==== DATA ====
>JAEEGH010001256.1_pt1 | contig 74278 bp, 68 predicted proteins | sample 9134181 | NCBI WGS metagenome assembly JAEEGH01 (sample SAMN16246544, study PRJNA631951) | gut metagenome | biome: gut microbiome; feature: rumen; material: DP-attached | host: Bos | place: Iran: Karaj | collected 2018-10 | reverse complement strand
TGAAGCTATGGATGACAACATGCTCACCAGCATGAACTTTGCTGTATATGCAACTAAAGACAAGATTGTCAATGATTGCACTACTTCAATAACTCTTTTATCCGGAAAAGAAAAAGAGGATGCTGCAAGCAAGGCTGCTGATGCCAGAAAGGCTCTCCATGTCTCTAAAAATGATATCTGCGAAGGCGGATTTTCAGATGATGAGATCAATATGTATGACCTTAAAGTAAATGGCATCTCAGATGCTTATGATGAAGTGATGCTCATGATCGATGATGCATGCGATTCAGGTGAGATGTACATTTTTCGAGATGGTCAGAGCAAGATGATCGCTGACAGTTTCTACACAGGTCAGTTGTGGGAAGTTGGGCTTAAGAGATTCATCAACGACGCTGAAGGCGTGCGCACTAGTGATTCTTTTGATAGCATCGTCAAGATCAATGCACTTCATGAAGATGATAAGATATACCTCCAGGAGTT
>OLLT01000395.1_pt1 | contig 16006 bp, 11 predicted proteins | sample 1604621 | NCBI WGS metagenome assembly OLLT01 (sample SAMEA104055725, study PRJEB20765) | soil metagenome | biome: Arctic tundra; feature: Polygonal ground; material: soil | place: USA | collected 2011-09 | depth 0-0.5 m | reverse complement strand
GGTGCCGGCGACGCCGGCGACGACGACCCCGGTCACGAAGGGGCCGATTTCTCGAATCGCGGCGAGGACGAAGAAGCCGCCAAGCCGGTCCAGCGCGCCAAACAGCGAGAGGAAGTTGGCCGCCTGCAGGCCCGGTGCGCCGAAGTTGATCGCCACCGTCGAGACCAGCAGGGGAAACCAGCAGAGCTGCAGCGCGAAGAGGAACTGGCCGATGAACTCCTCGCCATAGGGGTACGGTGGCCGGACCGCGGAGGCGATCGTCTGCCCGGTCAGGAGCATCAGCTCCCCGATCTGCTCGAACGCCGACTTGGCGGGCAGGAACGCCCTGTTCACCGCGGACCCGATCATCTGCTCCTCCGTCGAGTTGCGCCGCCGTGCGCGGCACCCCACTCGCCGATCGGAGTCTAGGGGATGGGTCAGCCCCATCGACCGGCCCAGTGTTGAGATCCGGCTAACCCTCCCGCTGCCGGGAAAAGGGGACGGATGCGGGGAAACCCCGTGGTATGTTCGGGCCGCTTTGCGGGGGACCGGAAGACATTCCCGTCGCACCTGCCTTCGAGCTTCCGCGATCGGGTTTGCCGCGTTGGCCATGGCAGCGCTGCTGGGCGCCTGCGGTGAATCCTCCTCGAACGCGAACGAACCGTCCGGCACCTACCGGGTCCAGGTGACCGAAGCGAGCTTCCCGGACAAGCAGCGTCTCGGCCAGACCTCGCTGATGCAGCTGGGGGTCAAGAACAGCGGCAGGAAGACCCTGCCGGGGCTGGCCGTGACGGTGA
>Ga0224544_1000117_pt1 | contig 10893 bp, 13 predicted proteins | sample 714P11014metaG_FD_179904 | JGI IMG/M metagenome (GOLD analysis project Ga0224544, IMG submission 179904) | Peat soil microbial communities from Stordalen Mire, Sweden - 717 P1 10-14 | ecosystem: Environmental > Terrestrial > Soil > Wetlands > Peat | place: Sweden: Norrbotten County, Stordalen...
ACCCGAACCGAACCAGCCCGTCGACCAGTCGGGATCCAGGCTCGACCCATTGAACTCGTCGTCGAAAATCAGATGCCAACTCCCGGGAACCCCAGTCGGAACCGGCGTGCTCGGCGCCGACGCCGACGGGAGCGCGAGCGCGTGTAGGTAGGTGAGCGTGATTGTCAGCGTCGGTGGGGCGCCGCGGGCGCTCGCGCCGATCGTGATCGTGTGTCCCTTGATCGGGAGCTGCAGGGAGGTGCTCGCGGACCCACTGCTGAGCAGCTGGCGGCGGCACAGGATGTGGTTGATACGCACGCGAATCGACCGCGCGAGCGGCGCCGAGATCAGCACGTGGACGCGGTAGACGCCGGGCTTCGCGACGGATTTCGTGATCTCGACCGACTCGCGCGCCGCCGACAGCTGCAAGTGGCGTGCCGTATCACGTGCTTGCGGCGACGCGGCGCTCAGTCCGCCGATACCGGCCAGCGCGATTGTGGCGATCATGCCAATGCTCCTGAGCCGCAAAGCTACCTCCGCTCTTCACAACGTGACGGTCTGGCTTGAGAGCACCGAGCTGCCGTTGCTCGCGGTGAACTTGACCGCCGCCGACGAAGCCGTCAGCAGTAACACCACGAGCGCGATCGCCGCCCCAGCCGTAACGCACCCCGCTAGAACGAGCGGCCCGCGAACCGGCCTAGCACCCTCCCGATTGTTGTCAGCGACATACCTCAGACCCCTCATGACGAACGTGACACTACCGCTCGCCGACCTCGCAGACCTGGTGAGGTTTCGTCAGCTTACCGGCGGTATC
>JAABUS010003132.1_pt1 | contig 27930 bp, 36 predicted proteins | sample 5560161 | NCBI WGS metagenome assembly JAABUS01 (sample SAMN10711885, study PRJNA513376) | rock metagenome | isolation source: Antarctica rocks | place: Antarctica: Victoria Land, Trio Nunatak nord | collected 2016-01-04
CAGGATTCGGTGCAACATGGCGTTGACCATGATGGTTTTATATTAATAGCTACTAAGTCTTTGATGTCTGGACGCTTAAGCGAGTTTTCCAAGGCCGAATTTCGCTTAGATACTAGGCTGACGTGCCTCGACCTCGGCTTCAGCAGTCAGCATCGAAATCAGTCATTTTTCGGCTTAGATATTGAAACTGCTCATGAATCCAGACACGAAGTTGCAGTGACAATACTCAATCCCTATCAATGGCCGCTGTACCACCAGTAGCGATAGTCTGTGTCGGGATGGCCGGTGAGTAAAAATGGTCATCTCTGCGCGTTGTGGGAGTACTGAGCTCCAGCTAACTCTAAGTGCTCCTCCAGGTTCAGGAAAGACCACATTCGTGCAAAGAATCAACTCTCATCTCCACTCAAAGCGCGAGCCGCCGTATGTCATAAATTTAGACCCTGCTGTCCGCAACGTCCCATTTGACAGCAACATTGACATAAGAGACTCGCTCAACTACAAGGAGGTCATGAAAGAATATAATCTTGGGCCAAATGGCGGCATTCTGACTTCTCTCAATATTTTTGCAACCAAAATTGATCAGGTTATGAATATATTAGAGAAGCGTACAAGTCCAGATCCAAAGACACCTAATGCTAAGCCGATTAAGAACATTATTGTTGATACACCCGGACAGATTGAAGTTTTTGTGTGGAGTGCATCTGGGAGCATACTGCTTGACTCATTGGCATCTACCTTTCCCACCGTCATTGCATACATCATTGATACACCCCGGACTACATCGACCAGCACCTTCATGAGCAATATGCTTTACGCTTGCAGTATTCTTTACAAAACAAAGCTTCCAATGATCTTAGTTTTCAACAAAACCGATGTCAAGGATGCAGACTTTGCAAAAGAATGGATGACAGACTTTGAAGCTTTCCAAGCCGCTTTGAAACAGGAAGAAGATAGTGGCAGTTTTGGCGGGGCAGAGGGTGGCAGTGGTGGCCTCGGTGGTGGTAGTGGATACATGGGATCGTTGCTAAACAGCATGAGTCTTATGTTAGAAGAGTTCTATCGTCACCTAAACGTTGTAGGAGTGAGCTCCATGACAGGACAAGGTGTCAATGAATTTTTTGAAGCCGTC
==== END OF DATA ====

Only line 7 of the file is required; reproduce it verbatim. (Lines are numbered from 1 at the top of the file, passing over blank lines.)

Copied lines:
>JAABUS010003132.1_pt1 | contig 27930 bp, 36 predicted proteins | sample 5560161 | NCBI WGS metagenome assembly JAABUS01 (sample SAMN10711885, study PRJNA513376) | rock metagenome | isolation source: Antarctica rocks | place: Antarctica: Victoria Land, Trio Nunatak nord | collected 2016-01-04